As Sherrie Lyons states in her study of nineteenth-century ‘pseudoscience,’ "The controversies surrounding phrenology represent a microcosm of the philosophical, religious, political, and scientific debates of the time."[10] It is easy to get caught up in the many controversies surrounding phrenology, but we must keep in mind that whether one accepted its doctrines or not, it pervaded nineteenth-century social milieus. Despite the fact that phrenological science was later found to be incorrect, the hype and controversy surrounding the “science” can teach us a great deal about the fate of new scientific discoveries during a time when science, as a discipline, was still in its infancy. Phrenology reminds us that sciences of the past should not be analyzed based upon their accuracy or inaccuracy, but rather on their ability to impact society. Phrenology did not fail – it was superseded by currently mainstream science that itself will likely be superseded by science yet unknown, and so on and so forth.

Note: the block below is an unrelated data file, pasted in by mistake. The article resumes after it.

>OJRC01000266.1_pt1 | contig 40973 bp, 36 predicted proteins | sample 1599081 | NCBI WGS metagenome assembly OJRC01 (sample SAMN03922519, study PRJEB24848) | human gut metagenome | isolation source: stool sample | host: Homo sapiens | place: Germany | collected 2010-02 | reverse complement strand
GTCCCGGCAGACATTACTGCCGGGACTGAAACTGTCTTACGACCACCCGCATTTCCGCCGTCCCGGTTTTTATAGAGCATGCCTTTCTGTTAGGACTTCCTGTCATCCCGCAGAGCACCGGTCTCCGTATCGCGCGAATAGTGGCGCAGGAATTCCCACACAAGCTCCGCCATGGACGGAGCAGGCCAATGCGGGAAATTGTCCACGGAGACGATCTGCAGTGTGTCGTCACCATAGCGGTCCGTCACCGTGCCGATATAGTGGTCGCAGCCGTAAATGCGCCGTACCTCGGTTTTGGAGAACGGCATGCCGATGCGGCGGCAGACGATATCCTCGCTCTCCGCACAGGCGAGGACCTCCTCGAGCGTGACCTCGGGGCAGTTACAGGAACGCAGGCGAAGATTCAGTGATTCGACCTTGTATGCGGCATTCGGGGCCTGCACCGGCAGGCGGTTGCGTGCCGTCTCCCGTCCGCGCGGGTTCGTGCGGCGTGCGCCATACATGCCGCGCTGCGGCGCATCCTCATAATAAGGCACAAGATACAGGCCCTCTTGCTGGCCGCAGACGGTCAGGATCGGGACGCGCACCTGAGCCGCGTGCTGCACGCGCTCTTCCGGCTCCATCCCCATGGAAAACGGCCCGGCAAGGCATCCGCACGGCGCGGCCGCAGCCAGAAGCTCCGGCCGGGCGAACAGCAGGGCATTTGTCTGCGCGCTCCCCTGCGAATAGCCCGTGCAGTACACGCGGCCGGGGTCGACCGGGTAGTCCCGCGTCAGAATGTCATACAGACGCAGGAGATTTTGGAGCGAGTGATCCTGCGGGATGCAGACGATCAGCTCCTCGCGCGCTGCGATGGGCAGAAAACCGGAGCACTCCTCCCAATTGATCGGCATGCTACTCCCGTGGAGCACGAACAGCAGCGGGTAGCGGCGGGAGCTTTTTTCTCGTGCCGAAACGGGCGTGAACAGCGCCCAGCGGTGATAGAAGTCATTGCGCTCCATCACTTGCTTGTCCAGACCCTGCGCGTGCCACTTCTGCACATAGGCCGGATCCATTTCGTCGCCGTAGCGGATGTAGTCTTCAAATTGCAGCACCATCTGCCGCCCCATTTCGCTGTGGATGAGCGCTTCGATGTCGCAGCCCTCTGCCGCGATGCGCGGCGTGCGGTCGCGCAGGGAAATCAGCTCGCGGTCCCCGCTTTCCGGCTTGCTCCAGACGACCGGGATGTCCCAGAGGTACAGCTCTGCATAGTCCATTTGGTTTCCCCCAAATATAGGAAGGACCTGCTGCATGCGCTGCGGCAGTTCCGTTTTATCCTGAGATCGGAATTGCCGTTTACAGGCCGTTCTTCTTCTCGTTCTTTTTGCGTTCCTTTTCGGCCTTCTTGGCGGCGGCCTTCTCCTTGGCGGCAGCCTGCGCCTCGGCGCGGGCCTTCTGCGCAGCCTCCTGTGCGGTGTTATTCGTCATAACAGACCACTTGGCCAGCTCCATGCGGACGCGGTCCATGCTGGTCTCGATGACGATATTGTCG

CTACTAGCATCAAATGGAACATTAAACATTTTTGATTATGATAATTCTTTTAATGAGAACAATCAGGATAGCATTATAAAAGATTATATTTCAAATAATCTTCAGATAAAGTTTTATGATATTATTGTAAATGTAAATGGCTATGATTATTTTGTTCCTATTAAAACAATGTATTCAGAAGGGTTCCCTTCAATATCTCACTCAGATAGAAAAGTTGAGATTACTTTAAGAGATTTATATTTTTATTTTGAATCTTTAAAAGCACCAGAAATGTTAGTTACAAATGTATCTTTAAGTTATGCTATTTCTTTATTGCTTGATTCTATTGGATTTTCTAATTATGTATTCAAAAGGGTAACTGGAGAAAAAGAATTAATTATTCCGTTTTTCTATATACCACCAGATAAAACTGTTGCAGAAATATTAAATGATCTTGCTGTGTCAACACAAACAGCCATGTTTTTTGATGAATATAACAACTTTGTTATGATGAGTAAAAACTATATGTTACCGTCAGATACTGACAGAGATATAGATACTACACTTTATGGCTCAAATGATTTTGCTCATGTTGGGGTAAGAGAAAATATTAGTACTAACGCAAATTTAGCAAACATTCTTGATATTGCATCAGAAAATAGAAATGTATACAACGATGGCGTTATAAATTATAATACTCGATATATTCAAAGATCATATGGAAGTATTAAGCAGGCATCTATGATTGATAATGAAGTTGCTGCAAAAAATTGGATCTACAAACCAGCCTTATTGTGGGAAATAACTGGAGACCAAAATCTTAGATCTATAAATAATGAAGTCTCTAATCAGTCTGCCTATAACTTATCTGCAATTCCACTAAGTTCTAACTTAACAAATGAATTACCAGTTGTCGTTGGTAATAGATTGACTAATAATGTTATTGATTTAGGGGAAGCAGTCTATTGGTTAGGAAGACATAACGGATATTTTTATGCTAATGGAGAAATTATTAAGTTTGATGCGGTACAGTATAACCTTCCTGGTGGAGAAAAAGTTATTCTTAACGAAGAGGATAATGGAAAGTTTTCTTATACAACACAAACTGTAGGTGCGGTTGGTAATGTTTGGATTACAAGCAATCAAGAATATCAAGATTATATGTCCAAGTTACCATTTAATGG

1. The British Empire reached its height in 1922, when Britain held sway of a quarter of the world’s population. A common phrase during this time was: “The sun never sets on the British Empire”. See: Winter, Alison. Mesmerized: powers of mind in Victorian Britain. Chicago: University of Chicago Press, 2000.
  2. As summarized in: Sherrie Lynne Lyons, Species, Serpents, Spirits, and Skulls: Science at the Margins in the Victorian Age (SUNY Press, 2010), 53.
  3. George Combe, A System of Phrenology (J. Anderson, 1830), ix.
  4. See: Darwin, Charles. On the Origin of Species. Cambridge: Penguin Classics, 2009.
  5. A gentleman scientist was a person who pursued scientific ventures with his own money – these men (and they were exclusively men) were often members of the landed and upper classes, and thus had certain reputations to uphold.
  6. Cowan, Charles. Phrenology Consistent with Science and Revelation. London: Sherwood & Co, 1841.
  7. De Giustino, David. Conquest of Mind Phrenology and Victorian Social Thought. Routledge, 2016.
  8. Richard Carlile, The Republican 13, no. 15, 14 April 1826, 449, 451.
  9. Carlile, 451.
  10. Lyons, 71.